Extending maps defined on dense sets

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In summary, to extend a map from a dense space into another dense space, you need to find a function that is uniformly continuous and has a Cauchy sequence as its image.
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Say you have a (continuous) map from a space A into a space Y, where A is dense in some other space X. When is it possible to extend this to a map from X into Y? Intuitively, to find the value of the map at a limit point, just take the limit of the values on a sequence approaching it. However, it's not clear the resulting sequence will always have a limit (eg, 1/x or sin(1/x) on (0,1), which is dense in [0,1)), and even when it does, is the resulting function always continuous?
 
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The resulting function might not even be well-defined. A=R\{0} is dense in X=R. Consider the map from A to [0,1] which sends positive numbers to 1 and negative numbers to 0. There are sequences in A which converge to 0 that are strictly positive (hence the sequence of their values converges to 1), strictly negative (so the sequence of values converges to 0) and alternating between negative and positive (so the sequence of values doesn't converge).

But suppose that for all x in X\A there exists a unique y in Y such that if (an) is any sequence in A converging to x, (f(an)) converges to y. Then you can extend f to say f(x) = y. Then it shouldn't be hard to prove that this extend f is continuous, I think.
 
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  • #3
First of all, what kind of space are we working in? For X and Y metric spaces, here's what I'm thinking:

If the function f is uniformly continuous, it sends Cauchy sequences to Cauchy sequences, so if we select a point x in X and find a sequence in A converging to x, that sequence is Cauchy so its image is Cauchy. If we further demand Y is complete, then the image sequence converges, to some y in Y. If F is the extension of f to X, let y be F(x). I don't see anything going wrong with the verification that this is well defined and continuous on all of X. Thus f uniformly continuous and Y complete ensures the extension exists. These may not be the weakest conditions that ensure this happens though. Also note that if X is compact, then f is automatically uniformly continuous.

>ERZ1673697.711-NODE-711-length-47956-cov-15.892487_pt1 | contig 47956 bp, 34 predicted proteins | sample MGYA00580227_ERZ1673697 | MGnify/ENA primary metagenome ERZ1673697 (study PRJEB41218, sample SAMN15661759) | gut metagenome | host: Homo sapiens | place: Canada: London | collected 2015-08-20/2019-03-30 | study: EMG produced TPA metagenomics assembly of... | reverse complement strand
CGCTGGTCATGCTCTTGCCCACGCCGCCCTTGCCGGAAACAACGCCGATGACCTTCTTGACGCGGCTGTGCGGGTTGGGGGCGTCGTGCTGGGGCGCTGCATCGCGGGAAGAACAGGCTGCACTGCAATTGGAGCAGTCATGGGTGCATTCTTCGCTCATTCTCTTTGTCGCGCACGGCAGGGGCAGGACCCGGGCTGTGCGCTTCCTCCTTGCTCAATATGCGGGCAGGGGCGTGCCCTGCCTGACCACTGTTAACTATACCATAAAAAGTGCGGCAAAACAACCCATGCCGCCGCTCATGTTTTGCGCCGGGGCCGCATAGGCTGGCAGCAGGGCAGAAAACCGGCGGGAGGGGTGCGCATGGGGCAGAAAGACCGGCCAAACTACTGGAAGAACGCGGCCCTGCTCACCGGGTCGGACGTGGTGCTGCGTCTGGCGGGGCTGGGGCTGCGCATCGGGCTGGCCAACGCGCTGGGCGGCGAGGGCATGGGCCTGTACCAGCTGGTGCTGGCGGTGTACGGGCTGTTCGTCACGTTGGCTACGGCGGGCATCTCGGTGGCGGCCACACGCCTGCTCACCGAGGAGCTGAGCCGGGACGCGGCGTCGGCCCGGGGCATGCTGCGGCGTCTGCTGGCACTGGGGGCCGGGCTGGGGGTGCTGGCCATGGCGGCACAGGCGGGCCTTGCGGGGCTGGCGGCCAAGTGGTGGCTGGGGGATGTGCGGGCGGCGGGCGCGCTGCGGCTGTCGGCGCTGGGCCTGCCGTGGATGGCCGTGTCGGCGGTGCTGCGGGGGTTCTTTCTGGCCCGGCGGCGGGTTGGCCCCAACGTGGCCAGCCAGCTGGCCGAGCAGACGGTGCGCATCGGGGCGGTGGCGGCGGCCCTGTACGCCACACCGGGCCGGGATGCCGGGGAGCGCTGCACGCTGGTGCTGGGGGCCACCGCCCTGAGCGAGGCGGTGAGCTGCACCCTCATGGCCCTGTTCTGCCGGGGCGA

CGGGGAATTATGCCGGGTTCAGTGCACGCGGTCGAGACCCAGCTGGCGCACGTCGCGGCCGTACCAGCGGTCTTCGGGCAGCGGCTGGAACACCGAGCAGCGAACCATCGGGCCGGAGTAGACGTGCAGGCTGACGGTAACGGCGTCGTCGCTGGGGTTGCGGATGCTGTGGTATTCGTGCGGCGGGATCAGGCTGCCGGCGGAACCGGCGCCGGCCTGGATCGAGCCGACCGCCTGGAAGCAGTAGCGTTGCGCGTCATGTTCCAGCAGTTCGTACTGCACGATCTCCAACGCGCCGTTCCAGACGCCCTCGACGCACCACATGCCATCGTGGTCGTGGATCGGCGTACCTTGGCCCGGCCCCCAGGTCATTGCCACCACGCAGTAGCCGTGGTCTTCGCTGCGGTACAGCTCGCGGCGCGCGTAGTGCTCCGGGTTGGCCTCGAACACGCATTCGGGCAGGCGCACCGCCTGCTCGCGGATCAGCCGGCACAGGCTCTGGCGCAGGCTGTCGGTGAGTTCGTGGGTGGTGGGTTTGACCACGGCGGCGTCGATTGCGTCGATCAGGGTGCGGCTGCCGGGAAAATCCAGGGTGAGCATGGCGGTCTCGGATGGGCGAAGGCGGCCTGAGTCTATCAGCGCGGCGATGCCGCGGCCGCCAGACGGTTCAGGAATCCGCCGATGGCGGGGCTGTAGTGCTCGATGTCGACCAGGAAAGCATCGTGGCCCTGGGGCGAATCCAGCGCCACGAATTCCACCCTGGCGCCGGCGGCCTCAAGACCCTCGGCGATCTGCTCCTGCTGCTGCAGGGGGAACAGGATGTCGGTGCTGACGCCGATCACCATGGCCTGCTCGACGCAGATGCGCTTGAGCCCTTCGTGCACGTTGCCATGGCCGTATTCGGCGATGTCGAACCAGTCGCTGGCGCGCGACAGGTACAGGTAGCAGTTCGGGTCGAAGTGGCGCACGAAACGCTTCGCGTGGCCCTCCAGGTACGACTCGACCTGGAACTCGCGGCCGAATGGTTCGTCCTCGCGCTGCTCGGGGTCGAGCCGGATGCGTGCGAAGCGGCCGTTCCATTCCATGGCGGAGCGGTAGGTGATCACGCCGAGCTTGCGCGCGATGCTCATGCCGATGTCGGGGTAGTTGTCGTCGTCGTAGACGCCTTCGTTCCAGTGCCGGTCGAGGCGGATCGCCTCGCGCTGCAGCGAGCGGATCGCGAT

1. What is the definition of a "dense set"?

A dense set is a subset of a topological space where every point in the space is either a limit point or an isolated point of the subset. In other words, every point in the space is either in the subset or arbitrarily close to it.

2. Why is it important to extend maps defined on dense sets?

Extending maps defined on dense sets allows us to define the map on the entire topological space, even if the original map was only defined on a subset. This can be useful in many mathematical applications, such as in analysis and topology.

3. What are some common techniques for extending maps defined on dense sets?

One common technique is the use of continuity, where we extend the map by requiring it to be continuous on the entire space. Another technique is the use of completeness, where we extend the map by requiring it to preserve certain properties, such as Cauchy sequences.

4. Can a map defined on a dense set always be extended to the entire space?

No, not all maps defined on dense sets can be extended to the entire space. The ability to extend a map depends on the properties of the map and the space it is defined on. In some cases, it may not be possible to extend a map in a meaningful way.

5. How does extending maps defined on dense sets relate to the concept of continuity?

Extending maps defined on dense sets is closely related to continuity, as mentioned in question 3. Continuity is often a key factor in being able to extend a map, as it allows for the map to be defined on the entire space in a consistent and meaningful way.

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